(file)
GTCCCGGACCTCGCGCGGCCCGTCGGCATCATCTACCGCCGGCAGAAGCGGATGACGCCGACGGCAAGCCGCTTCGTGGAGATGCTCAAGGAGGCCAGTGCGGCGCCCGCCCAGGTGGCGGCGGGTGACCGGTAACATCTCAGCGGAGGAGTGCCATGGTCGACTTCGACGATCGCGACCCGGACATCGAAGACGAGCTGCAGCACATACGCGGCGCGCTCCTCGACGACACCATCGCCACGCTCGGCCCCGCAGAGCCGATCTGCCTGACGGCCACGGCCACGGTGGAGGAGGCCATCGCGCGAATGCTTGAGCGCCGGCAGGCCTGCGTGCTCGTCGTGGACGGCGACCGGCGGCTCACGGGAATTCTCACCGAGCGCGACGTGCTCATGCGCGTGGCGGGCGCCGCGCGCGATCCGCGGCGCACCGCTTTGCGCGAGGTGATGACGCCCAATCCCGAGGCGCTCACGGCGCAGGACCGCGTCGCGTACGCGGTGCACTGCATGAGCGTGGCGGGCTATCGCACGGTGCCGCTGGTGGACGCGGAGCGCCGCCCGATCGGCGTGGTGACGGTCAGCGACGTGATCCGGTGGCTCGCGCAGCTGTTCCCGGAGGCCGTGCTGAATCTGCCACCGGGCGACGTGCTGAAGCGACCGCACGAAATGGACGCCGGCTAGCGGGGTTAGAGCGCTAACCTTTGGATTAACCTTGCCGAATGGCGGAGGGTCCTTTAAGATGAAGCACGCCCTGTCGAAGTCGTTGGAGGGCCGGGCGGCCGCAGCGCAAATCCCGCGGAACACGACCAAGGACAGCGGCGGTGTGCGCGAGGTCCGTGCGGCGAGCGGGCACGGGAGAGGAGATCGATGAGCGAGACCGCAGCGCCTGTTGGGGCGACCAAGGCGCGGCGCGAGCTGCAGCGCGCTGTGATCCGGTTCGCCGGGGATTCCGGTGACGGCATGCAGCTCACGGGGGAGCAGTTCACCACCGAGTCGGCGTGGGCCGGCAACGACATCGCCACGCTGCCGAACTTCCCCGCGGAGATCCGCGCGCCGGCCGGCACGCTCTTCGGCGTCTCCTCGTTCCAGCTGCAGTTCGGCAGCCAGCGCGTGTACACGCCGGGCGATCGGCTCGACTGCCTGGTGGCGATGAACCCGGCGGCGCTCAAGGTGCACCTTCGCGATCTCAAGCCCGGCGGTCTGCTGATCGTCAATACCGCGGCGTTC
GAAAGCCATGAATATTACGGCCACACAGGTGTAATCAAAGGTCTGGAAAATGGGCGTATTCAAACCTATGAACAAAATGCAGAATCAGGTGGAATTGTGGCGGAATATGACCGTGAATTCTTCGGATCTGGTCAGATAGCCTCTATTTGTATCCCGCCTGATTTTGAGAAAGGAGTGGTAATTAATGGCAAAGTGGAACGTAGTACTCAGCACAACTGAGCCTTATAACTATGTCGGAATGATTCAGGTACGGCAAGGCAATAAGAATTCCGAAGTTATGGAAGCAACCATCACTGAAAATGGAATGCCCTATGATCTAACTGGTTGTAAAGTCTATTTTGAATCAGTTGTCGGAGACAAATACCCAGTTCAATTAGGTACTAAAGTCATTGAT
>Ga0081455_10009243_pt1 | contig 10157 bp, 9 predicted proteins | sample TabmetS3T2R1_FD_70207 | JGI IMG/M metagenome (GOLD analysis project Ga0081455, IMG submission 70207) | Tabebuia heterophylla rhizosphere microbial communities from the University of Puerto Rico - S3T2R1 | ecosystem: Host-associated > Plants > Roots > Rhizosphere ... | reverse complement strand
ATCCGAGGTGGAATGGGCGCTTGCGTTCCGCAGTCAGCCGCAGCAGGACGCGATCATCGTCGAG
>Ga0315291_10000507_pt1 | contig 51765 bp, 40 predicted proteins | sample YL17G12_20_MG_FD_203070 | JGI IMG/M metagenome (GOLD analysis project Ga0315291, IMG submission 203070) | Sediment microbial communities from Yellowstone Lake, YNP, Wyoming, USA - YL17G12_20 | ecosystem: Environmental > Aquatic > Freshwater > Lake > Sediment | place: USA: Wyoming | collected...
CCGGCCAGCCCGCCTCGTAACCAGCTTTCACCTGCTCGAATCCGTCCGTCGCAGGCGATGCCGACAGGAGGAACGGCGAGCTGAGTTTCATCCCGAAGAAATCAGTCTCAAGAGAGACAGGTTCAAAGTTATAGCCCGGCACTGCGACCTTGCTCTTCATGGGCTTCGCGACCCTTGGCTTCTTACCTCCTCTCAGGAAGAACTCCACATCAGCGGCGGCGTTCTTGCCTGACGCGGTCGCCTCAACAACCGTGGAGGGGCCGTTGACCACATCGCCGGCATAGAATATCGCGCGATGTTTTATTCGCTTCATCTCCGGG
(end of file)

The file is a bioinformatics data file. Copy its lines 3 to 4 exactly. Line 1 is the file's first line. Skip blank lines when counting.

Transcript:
>Ga0081455_10009243_pt1 | contig 10157 bp, 9 predicted proteins | sample TabmetS3T2R1_FD_70207 | JGI IMG/M metagenome (GOLD analysis project Ga0081455, IMG submission 70207) | Tabebuia heterophylla rhizosphere microbial communities from the University of Puerto Rico - S3T2R1 | ecosystem: Host-associated > Plants > Roots > Rhizosphere ... | reverse complement strand
ATCCGAGGTGGAATGGGCGCTTGCGTTCCGCAGTCAGCCGCAGCAGGACGCGATCATCGTCGAG